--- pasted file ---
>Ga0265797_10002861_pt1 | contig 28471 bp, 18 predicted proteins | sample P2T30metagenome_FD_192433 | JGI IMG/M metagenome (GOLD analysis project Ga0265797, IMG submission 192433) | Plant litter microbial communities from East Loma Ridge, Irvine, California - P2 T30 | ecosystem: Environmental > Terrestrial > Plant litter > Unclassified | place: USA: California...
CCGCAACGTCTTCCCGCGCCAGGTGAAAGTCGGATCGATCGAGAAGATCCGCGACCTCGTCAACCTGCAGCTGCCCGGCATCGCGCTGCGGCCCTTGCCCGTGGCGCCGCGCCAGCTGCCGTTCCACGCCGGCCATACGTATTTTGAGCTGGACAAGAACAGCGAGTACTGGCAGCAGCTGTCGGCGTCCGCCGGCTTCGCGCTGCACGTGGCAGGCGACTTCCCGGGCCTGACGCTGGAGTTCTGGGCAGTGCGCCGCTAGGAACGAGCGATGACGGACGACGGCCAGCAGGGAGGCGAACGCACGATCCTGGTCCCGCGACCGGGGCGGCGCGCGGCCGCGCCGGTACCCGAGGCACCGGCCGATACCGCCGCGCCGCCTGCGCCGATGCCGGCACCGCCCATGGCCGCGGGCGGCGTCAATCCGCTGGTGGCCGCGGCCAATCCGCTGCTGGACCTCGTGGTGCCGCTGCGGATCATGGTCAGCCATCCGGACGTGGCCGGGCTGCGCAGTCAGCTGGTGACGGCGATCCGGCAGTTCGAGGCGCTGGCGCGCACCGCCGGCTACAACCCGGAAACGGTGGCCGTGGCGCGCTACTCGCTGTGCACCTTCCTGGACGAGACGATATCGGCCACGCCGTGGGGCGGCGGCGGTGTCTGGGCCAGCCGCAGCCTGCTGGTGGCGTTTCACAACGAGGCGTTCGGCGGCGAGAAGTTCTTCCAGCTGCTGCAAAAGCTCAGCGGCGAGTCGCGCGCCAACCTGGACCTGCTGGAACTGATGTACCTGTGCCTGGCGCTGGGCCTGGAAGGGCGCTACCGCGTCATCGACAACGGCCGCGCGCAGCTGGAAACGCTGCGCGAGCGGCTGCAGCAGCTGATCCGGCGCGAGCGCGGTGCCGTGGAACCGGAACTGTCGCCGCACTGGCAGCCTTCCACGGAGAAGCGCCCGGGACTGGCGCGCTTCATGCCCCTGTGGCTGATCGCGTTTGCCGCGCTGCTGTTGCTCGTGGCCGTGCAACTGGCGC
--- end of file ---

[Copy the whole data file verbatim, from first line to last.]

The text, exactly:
>Ga0265797_10002861_pt1 | contig 28471 bp, 18 predicted proteins | sample P2T30metagenome_FD_192433 | JGI IMG/M metagenome (GOLD analysis project Ga0265797, IMG submission 192433) | Plant litter microbial communities from East Loma Ridge, Irvine, California - P2 T30 | ecosystem: Environmental > Terrestrial > Plant litter > Unclassified | place: USA: California...
CCGCAACGTCTTCCCGCGCCAGGTGAAAGTCGGATCGATCGAGAAGATCCGCGACCTCGTCAACCTGCAGCTGCCCGGCATCGCGCTGCGGCCCTTGCCCGTGGCGCCGCGCCAGCTGCCGTTCCACGCCGGCCATACGTATTTTGAGCTGGACAAGAACAGCGAGTACTGGCAGCAGCTGTCGGCGTCCGCCGGCTTCGCGCTGCACGTGGCAGGCGACTTCCCGGGCCTGACGCTGGAGTTCTGGGCAGTGCGCCGCTAGGAACGAGCGATGACGGACGACGGCCAGCAGGGAGGCGAACGCACGATCCTGGTCCCGCGACCGGGGCGGCGCGCGGCCGCGCCGGTACCCGAGGCACCGGCCGATACCGCCGCGCCGCCTGCGCCGATGCCGGCACCGCCCATGGCCGCGGGCGGCGTCAATCCGCTGGTGGCCGCGGCCAATCCGCTGCTGGACCTCGTGGTGCCGCTGCGGATCATGGTCAGCCATCCGGACGTGGCCGGGCTGCGCAGTCAGCTGGTGACGGCGATCCGGCAGTTCGAGGCGCTGGCGCGCACCGCCGGCTACAACCCGGAAACGGTGGCCGTGGCGCGCTACTCGCTGTGCACCTTCCTGGACGAGACGATATCGGCCACGCCGTGGGGCGGCGGCGGTGTCTGGGCCAGCCGCAGCCTGCTGGTGGCGTTTCACAACGAGGCGTTCGGCGGCGAGAAGTTCTTCCAGCTGCTGCAAAAGCTCAGCGGCGAGTCGCGCGCCAACCTGGACCTGCTGGAACTGATGTACCTGTGCCTGGCGCTGGGCCTGGAAGGGCGCTACCGCGTCATCGACAACGGCCGCGCGCAGCTGGAAACGCTGCGCGAGCGGCTGCAGCAGCTGATCCGGCGCGAGCGCGGTGCCGTGGAACCGGAACTGTCGCCGCACTGGCAGCCTTCCACGGAGAAGCGCCCGGGACTGGCGCGCTTCATGCCCCTGTGGCTGATCGCGTTTGCCGCGCTGCTGTTGCTCGTGGCCGTGCAACTGGCGC